Recent archaeological investigations using systematic soil flotation and macrobotanical analyses (all of which were conducted by Phil Dering) have yielded more reliable data on maize ubiquity for the Texas Panhandle. Our excavations in West Pasture have produced interesting results. Charred corn was found in 3 of 14 flotation samples at Hank's site, resulting in a maize ubiquity of 21 percent. At the Hank B locality, 5 of 5 samples from a large pit feature produced charred corn for a maize ubiquity of 100 percent. In 2005, archaeological testing of the Long View site (4IRB112) in Roberts County, located about 12 km (7.5 miles) west of Hank's site, produced similar results. Flotation of sediment from four different features yielded charred corn in 6 of the 7 samples, for a maize ubiquity of 86 percent (Mike Quigg, personal communication 2005). And finally, test excavations at 41PT109, an Antelope Creek phase site in Potter County, were done by archaeologists from Texas State University in 2005 (Bousman and Weinstein 2005:5, 29, 31). They recovered maize in 4 out of 5 samples for a maize ubiquity of 80 percent. Obviously, if the maize ubiquity for any one of these sites were included in the study by Hard et al. (1996), the revised data would dramatically alter their conclusions regarding agricultural intensity. In fact, the average maize ubiquity for all four of these sites, 63 percent, compares well with the maize ubiquity for some of the Southwestern cultures in the study, such as the El Paso phase of the Southern Jornada at 54 percent.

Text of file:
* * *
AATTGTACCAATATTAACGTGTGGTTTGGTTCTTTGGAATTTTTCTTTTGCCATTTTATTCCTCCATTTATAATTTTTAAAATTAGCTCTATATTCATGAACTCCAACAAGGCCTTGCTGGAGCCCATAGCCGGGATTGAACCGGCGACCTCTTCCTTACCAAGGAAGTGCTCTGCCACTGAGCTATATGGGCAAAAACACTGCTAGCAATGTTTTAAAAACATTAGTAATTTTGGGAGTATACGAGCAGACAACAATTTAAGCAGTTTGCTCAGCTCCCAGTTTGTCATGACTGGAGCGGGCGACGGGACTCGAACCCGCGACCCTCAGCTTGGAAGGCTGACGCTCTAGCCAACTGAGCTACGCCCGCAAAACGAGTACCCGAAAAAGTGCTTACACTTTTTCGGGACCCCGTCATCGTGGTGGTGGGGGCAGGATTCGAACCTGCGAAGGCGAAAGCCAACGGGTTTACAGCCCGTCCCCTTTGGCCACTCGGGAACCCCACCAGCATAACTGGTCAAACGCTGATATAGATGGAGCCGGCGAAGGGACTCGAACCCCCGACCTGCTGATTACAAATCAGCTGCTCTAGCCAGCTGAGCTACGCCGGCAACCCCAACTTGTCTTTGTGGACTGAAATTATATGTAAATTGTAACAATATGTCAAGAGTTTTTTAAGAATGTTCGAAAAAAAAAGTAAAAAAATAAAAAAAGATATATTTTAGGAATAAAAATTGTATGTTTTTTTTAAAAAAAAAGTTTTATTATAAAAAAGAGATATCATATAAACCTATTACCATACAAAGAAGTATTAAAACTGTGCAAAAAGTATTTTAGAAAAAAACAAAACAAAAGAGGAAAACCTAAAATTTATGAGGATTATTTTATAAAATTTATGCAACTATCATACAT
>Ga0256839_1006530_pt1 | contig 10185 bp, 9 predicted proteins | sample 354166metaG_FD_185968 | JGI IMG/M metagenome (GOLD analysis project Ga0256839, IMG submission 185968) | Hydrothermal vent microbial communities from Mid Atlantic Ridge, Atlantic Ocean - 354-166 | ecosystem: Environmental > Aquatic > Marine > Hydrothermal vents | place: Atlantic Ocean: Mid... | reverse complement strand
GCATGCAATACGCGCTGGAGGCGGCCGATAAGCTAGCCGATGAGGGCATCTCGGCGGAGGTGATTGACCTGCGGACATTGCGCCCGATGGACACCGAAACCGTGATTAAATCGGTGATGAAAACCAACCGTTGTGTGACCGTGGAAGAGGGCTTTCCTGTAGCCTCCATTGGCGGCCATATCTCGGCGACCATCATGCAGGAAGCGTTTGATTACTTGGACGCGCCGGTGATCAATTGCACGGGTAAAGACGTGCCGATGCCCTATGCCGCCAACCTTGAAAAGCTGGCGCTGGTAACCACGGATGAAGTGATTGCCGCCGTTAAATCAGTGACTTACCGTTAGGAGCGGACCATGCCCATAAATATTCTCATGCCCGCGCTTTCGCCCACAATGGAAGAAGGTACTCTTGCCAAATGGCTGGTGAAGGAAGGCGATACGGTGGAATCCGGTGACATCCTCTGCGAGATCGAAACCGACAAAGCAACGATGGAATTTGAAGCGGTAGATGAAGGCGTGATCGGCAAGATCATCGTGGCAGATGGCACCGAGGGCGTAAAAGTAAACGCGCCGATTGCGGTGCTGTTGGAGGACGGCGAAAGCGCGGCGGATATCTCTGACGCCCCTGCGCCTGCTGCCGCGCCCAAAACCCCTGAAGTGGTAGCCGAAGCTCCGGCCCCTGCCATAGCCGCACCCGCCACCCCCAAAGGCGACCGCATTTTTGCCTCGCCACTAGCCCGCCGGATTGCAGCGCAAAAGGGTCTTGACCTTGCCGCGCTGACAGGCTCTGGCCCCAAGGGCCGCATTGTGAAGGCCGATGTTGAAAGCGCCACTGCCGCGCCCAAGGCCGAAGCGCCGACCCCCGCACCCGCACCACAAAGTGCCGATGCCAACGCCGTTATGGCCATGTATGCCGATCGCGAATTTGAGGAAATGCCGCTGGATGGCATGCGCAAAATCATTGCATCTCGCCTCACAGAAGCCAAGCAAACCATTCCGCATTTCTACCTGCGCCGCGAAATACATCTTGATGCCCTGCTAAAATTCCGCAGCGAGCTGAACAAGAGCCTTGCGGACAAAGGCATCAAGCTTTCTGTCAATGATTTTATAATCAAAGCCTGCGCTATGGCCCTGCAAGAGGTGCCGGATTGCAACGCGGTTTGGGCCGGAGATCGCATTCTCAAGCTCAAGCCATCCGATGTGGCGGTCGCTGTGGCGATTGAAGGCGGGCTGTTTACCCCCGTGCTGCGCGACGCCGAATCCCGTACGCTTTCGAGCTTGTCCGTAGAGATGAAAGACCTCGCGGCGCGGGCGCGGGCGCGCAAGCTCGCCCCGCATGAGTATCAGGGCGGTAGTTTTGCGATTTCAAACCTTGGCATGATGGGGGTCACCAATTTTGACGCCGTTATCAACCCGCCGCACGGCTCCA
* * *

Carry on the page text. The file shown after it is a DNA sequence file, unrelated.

In a similar study using grinding tools as a measure of agricultural dependence, Robinson (2001:53-65) examined 395 ground stone tools and fragments, mostly manos and metates, found at the Landergin Mesa site in Oldham County (western Canadian River valley). From a sample of 146 manos, he determined that the mean mano length is 12.16 cm and the mean mano grinding area is 88.4 cm2. These data led Robinson to conclude that the inhabitants of Landergin Mesa practiced a low level of agriculture, and he supports this interpretation by citing theoretical studies that link grinding area size with volume of foods being ground. Robinson's (2001) conclusions are based in large part on other similar studies such as the one by Hard et al. (1996). However, not all researchers think the correlation between grinding tools and agriculture is so simple. Based on her experimental work, Adams (1999:479) suggests that the grinding areas of manos reflect technological aspects of food preparation and are not an accurate indicator of agricultural dependence. In other words, the grinding tools may have more to do with how they were processing foods than the amount of food they were processing.